Thursday, April 05, 2007


Ever since Jed Rosenthal Bell opened up my eyes (and my heart) to the transmen experience, I've welcomed the opportunity to learn more. That opportunity arrives free of charge as Frameline at the Center inaugurates its third season with a screening of Enough Man on Thursday, April 12 at 7:30PM at San Francisco's LGBT Center, 1800 Market Street, San Francisco.

Documentary meets explicit sexuality in Luke Woodward's groundbreaking debut video about body image, relationships, sex and sexuality from the perspective of nine female-to-male (FTM) transmen and their partners. Featuring health educators, college students, sex workers, activists and artists, Enough Man navigates the terrain between objectivity and personal identity, allowing viewers into some of the most personal and rarely discussed areas of transgender life. By, for, and about FTMs, Enough Man is at once sexy and political, punchy and poignant.

Seating will be limited so early arrival is recommended! There will be a post-screening discussion with Luke Woodward. Frameline at the Center's screening of Enough Man is proudly co-presented by: Center for Sex & Culture, Fresh Meat Productions, Tranny Fest, Trans March and United Genders of the Universe. Enough Man will be available April 10 through Frameline Distribution. The DVD includes half an hour of deleted scenes.


girish said...

Sorry, Michael, off-topic; just popped up to say hi!

Saw a personal appearance by formerly SF-based, lesbian activist/filmmaker Barbara Hammer last night. What an inspiring person! You've probably seen this 50 times more than any of us, but seeing and speaking with artists in person is a rich experience, of a different quality than seeing their work. A charismatic person can directly speak to our own lives and the way we conduct them...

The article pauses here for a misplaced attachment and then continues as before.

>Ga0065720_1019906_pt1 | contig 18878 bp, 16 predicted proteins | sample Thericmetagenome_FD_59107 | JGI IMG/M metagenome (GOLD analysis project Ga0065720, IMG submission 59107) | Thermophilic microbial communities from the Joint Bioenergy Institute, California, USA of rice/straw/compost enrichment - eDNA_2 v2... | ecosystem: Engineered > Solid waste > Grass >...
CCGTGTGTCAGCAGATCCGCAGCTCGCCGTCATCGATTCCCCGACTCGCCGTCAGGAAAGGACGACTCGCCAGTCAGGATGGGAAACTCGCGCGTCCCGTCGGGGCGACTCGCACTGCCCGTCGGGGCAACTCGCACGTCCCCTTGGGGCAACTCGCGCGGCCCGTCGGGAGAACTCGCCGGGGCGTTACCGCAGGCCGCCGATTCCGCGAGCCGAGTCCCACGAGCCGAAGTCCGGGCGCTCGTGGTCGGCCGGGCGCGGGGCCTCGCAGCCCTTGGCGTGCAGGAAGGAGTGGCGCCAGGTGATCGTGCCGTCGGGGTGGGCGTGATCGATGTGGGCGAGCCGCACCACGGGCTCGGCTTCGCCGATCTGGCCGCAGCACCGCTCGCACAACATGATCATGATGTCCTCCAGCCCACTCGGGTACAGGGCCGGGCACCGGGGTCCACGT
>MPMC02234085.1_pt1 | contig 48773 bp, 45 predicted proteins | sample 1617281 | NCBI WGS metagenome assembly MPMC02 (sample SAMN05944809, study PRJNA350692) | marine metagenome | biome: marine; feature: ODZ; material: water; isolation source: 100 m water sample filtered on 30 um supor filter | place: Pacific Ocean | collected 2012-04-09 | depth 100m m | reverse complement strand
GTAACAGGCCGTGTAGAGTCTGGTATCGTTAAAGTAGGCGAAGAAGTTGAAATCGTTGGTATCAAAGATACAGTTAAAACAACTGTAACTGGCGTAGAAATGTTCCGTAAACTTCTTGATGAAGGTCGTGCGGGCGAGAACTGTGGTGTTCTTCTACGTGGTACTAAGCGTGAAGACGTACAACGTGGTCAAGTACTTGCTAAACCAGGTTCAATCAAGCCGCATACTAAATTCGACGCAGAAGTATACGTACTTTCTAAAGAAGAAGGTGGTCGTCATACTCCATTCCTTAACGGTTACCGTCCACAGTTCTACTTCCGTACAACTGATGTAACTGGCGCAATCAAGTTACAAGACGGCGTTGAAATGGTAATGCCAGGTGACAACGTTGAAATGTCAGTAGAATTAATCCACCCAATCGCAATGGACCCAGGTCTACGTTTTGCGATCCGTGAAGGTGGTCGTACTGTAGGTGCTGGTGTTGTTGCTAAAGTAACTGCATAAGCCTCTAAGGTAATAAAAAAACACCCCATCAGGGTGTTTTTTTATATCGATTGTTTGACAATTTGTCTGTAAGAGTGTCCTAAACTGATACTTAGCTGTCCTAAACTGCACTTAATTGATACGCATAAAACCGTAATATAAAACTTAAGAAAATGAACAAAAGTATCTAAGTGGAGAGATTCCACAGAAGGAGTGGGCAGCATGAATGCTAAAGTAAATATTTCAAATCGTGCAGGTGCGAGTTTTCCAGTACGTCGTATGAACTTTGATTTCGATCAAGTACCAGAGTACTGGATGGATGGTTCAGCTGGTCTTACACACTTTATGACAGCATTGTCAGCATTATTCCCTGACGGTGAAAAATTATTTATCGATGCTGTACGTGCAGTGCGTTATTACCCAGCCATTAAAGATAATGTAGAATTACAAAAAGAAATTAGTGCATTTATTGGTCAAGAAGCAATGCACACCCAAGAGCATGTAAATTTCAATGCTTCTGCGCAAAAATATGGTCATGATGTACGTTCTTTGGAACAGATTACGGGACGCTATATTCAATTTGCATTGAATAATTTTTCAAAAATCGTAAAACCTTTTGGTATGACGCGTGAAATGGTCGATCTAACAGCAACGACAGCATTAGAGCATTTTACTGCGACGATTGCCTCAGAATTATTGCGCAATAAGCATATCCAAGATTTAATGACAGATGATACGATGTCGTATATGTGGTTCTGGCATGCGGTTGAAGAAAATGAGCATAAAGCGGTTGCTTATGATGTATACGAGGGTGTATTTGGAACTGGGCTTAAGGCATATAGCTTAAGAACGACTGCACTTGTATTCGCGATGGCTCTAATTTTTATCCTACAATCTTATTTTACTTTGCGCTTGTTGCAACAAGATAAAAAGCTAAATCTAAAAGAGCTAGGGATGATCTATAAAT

Anyway, she was great.

Maya said...

Thanks for popping up to say hi, Girish, it's always welcome, whether on-topic or not. It soothed me because I was just beginning to think I'm writing too much and no one has time to comment anymore, let alone keep up with the entries. But it's not my fault, really. I blame San Francisco and its rich, living cinematic culture.

Where so many film lovers are happy just to see obscure films that rarely get distributed, here in San Francisco there this is added privilege, luxury nearly, of filmmakers attracted to the Bay Area's regional hub to promote their films.

As it has always been the sociality of film culture that fascinates me the most, this proves to be wonderful and calendrically challenging at the same time. I agree 100% that the opportunity to hear a filmmaker speak about their own film(s) laminates an appreciation on the film experience that is a unique fortune. It is my complete focus. For example, when choosing films for the SFIFF50, I tend to favor those where I know the talent (either director, screenwriter or actor) will be in attendance. For me it's about the journalism, with an emphasis on the personal journal.

That the personal journalizing of social cinema then becomes of value to those who read the transcripts validates all the labor put into transcription and allows me to feel that I am contributing something to the field of cinematic letters.

Between the two of us; you with your erudite eye to the inner workings of film and me to the film's social life in the festival circuit, we--as the nursery rhyme goes--lick the platter clean.

Thank you for stopping by to offer your impressions of Hammer. My best.

girish said...

"calendrically challenging..."

What a cool coinage! I'll have to remember to use it...

And one day, Michael, your interviews will also (without doubt) be collected into book form and your influence and contribution to film culture will be that much larger for it!

Take care,